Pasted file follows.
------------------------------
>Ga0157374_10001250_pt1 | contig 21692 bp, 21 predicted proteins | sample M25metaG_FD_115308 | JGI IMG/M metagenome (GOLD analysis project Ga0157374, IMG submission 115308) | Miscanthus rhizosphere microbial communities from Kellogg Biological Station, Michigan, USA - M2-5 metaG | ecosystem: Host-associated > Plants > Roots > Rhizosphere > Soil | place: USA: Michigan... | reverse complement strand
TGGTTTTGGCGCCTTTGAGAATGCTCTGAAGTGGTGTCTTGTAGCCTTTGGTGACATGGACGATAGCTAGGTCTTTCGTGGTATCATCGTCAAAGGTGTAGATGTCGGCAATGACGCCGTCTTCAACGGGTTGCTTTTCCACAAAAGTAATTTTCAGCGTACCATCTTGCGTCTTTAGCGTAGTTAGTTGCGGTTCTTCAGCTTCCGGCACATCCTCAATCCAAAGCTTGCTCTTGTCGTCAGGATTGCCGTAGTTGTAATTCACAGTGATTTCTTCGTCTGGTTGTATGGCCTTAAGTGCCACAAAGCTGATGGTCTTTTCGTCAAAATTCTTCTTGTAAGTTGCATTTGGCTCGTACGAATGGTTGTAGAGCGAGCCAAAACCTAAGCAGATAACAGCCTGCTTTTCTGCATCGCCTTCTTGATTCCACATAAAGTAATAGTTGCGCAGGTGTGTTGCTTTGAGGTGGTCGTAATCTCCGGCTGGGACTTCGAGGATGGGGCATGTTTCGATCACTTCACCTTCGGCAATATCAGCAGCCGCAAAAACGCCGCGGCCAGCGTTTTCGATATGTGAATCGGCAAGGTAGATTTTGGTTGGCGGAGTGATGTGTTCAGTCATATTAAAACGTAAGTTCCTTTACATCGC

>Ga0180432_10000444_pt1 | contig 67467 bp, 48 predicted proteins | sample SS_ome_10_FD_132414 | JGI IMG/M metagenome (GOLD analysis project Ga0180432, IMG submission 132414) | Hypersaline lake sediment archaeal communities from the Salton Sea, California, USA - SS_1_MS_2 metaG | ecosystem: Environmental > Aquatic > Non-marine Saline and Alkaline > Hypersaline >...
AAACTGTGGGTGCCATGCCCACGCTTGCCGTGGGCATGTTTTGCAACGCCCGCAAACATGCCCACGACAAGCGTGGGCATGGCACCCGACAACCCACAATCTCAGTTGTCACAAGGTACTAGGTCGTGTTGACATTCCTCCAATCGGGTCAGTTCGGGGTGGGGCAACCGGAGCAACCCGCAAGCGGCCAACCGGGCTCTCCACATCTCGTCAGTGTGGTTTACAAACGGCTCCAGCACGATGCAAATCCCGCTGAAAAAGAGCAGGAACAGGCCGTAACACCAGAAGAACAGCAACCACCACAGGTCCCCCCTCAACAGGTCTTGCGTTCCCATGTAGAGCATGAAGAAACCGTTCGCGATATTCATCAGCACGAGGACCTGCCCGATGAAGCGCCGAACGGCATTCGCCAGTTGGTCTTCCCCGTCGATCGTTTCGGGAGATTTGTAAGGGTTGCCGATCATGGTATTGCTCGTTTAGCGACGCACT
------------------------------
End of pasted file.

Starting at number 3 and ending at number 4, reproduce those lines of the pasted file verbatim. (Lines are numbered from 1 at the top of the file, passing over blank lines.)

>Ga0180432_10000444_pt1 | contig 67467 bp, 48 predicted proteins | sample SS_ome_10_FD_132414 | JGI IMG/M metagenome (GOLD analysis project Ga0180432, IMG submission 132414) | Hypersaline lake sediment archaeal communities from the Salton Sea, California, USA - SS_1_MS_2 metaG | ecosystem: Environmental > Aquatic > Non-marine Saline and Alkaline > Hypersaline >...
AAACTGTGGGTGCCATGCCCACGCTTGCCGTGGGCATGTTTTGCAACGCCCGCAAACATGCCCACGACAAGCGTGGGCATGGCACCCGACAACCCACAATCTCAGTTGTCACAAGGTACTAGGTCGTGTTGACATTCCTCCAATCGGGTCAGTTCGGGGTGGGGCAACCGGAGCAACCCGCAAGCGGCCAACCGGGCTCTCCACATCTCGTCAGTGTGGTTTACAAACGGCTCCAGCACGATGCAAATCCCGCTGAAAAAGAGCAGGAACAGGCCGTAACACCAGAAGAACAGCAACCACCACAGGTCCCCCCTCAACAGGTCTTGCGTTCCCATGTAGAGCATGAAGAAACCGTTCGCGATATTCATCAGCACGAGGACCTGCCCGATGAAGCGCCGAACGGCATTCGCCAGTTGGTCTTCCCCGTCGATCGTTTCGGGAGATTTGTAAGGGTTGCCGATCATGGTATTGCTCGTTTAGCGACGCACT